A direct sequel to the beloved Assassin's Creed II, Assassin's Creed Brotherhood refined a lot of the gameplay elements that II popularised. Slick combat, improved stealth opportunities, and a superb recreation of Rome make Brotherhood stand out. And, of course, Ezio Auditore da Firenze is back — arguably with even more swagger — and this time, he's the spearhead of Italy's ballooning guild of Assassins. Perhaps the game's most famous mechanic is the ability to call upon these rookie killers both in and out of combat, which really hammers home the sense that you're building a brotherhood.
It's a pirate's life for Edward Kenway, the charismatic but troubled protagonist of Assassin's Creed IV: Black Flag. Taking control of your own ship and crew, this is an excellently realised pirating sim with some typical Assassin stuff thrown in for good measure. An impressive naval combat system makes exploring the high seas a real thrill, and boarding imperial vessels for some swashbuckling battles simply never gets old. Outside of those tedious tailing missions, Black Flag is a top class Assassin's Creed title.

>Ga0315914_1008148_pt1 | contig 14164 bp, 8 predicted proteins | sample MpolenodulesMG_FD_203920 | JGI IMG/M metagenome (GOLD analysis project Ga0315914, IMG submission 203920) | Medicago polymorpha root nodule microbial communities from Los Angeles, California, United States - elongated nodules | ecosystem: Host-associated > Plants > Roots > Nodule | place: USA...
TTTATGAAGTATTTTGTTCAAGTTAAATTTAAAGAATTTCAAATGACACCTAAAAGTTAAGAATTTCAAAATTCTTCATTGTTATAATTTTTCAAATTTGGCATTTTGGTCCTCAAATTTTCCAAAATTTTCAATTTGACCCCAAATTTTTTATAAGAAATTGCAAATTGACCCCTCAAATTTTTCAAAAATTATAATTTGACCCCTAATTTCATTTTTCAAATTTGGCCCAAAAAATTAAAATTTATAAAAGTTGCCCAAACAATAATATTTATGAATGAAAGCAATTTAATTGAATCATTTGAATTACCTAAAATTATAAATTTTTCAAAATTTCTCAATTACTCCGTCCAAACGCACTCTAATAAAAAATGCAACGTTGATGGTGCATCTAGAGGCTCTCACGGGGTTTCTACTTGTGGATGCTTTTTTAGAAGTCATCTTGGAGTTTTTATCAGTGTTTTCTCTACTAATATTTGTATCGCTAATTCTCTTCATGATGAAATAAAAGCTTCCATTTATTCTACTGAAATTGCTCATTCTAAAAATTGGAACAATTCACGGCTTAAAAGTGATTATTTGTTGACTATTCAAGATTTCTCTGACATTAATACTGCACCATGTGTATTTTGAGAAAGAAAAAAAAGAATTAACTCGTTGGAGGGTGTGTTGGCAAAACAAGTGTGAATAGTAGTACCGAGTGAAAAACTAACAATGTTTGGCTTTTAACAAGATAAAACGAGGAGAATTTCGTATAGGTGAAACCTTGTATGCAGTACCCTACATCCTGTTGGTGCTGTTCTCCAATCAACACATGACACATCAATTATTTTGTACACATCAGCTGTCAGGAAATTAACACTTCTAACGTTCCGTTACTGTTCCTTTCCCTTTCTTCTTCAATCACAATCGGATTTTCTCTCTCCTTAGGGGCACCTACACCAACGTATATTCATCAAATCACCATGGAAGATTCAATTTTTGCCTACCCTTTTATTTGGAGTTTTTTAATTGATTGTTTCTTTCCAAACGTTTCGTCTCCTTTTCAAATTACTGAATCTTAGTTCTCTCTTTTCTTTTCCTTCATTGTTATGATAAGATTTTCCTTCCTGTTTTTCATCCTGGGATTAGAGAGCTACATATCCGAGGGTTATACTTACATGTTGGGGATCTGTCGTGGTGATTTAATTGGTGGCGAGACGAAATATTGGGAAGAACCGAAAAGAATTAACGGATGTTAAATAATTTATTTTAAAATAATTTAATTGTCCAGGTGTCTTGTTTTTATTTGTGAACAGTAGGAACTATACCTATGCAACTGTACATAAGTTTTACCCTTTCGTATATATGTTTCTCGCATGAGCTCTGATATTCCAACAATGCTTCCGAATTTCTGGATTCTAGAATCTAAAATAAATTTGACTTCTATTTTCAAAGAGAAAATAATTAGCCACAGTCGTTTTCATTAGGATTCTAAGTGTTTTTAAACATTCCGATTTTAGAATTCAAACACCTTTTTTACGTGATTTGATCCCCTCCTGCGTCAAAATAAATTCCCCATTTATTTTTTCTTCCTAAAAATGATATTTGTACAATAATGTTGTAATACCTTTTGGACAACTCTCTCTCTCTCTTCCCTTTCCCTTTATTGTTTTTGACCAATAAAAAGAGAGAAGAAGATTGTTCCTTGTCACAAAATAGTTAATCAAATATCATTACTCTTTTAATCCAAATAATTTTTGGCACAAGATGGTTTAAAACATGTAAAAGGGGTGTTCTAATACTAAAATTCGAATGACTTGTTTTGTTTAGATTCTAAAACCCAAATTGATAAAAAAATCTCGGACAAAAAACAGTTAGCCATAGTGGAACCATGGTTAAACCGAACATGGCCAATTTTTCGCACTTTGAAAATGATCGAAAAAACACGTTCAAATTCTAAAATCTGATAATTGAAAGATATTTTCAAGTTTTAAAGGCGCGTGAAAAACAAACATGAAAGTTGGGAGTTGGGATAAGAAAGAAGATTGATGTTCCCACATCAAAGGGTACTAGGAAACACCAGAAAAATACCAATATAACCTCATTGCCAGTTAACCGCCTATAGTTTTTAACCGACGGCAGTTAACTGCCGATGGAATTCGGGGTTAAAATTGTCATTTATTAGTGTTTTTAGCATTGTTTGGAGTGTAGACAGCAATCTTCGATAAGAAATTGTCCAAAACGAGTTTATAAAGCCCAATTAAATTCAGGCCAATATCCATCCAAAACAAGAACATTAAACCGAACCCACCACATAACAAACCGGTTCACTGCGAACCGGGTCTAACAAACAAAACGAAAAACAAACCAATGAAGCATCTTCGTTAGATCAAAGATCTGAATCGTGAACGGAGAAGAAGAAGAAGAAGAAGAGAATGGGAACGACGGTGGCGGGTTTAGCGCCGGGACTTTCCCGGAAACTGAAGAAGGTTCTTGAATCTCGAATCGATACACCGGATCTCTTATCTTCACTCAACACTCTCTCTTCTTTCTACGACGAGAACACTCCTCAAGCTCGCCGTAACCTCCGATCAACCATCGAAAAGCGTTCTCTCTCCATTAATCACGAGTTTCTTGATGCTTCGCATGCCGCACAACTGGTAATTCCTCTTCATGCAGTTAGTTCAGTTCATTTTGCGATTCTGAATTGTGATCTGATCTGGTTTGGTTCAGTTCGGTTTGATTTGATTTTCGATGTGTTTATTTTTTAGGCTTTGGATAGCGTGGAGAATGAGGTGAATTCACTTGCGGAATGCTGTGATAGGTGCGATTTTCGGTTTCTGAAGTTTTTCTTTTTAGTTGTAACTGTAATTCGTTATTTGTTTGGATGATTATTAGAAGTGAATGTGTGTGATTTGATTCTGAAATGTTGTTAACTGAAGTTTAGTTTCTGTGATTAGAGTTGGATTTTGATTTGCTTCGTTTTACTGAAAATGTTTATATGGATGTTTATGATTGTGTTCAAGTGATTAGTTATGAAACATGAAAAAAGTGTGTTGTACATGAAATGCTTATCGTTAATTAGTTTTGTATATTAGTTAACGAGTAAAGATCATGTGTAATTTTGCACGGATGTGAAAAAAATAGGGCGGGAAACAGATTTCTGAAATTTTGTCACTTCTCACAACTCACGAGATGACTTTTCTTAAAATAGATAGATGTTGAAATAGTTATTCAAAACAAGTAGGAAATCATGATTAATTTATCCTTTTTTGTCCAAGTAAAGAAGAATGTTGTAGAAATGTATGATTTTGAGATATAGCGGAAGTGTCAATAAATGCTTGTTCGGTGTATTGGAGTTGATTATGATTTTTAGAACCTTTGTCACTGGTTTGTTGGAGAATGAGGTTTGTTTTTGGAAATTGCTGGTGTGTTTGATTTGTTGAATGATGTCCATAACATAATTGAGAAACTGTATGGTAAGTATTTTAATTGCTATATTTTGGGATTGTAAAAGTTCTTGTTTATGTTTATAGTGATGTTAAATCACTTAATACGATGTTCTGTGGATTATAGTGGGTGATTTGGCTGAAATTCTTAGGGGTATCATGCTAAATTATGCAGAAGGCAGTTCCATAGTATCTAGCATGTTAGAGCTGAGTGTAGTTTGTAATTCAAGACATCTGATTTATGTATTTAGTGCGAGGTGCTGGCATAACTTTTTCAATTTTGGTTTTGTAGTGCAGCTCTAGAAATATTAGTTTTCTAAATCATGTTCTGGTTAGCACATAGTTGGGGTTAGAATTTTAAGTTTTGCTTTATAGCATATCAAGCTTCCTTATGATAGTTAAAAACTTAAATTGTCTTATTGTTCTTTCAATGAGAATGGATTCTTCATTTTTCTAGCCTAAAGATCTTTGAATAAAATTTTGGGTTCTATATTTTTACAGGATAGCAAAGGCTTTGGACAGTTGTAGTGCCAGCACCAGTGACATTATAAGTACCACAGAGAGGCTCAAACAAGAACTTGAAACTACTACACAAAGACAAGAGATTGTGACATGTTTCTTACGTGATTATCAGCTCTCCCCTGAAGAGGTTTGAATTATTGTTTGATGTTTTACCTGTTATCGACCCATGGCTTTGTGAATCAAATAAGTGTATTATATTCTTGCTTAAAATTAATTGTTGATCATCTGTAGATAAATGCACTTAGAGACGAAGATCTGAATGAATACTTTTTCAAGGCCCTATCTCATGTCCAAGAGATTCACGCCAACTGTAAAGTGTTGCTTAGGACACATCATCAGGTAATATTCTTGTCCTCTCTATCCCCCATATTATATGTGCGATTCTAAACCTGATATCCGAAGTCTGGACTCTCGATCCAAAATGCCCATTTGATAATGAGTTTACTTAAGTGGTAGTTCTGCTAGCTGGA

Assassin's Creed II is the game that put Ubisoft's series on the map. It improved upon everything that its predecessor introduced, with more in-depth social stealth, combat, and mission design. The story was a hit as well, following the rise of beloved protagonist Ezio Auditore da Firenze. After his father and brothers are framed and executed, Ezio embarks on a twisting and turning quest for revenge against the Templars — a cult-like organisation that seeks to control society from behind the scenes. With a brilliantly realised renaissance Italy as its backdrop, Assassin's Creed II remains a memorable and atmospheric PS3 classic.
What's your favourite Assassin's Creed game? Do you agree with these rankings, or are you readying your Hidden Blade? Join the brotherhood in the comments section below.